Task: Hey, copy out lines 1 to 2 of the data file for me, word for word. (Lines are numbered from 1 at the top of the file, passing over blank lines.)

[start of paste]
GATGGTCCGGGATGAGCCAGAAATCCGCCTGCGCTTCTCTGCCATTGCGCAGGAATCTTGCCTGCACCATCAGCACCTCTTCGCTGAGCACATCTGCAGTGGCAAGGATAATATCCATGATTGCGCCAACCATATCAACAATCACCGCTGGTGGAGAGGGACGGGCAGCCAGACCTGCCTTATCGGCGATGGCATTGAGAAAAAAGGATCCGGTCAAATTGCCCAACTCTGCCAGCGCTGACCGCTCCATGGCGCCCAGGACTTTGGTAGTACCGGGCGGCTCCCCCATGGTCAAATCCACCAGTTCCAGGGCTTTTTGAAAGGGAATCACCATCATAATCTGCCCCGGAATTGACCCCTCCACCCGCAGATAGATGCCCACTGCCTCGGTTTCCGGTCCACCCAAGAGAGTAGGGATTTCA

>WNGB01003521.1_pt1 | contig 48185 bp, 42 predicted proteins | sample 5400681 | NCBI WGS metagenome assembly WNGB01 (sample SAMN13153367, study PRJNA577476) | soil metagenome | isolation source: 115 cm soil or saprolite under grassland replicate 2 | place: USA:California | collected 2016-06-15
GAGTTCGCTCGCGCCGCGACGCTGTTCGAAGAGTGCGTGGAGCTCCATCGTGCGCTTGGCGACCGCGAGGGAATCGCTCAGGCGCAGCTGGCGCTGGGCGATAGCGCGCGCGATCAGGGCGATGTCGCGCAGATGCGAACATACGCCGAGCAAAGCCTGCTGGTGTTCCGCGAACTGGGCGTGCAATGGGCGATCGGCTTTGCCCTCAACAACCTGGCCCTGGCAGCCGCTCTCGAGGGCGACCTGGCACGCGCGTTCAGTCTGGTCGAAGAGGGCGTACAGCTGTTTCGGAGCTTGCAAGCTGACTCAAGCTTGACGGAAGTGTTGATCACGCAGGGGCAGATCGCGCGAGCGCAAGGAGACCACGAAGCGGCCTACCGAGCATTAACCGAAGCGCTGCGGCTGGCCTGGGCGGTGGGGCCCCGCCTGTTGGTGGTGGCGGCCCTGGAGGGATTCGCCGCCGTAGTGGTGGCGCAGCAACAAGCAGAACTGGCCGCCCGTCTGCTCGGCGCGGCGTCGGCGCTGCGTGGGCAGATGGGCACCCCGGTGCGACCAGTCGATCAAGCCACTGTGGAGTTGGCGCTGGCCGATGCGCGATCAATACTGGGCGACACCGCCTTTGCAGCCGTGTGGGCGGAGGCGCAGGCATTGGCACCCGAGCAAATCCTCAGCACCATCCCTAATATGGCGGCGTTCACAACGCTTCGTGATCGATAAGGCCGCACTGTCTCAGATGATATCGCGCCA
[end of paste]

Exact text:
GATGGTCCGGGATGAGCCAGAAATCCGCCTGCGCTTCTCTGCCATTGCGCAGGAATCTTGCCTGCACCATCAGCACCTCTTCGCTGAGCACATCTGCAGTGGCAAGGATAATATCCATGATTGCGCCAACCATATCAACAATCACCGCTGGTGGAGAGGGACGGGCAGCCAGACCTGCCTTATCGGCGATGGCATTGAGAAAAAAGGATCCGGTCAAATTGCCCAACTCTGCCAGCGCTGACCGCTCCATGGCGCCCAGGACTTTGGTAGTACCGGGCGGCTCCCCCATGGTCAAATCCACCAGTTCCAGGGCTTTTTGAAAGGGAATCACCATCATAATCTGCCCCGGAATTGACCCCTCCACCCGCAGATAGATGCCCACTGCCTCGGTTTCCGGTCCACCCAAGAGAGTAGGGATTTCA

>WNGB01003521.1_pt1 | contig 48185 bp, 42 predicted proteins | sample 5400681 | NCBI WGS metagenome assembly WNGB01 (sample SAMN13153367, study PRJNA577476) | soil metagenome | isolation source: 115 cm soil or saprolite under grassland replicate 2 | place: USA:California | collected 2016-06-15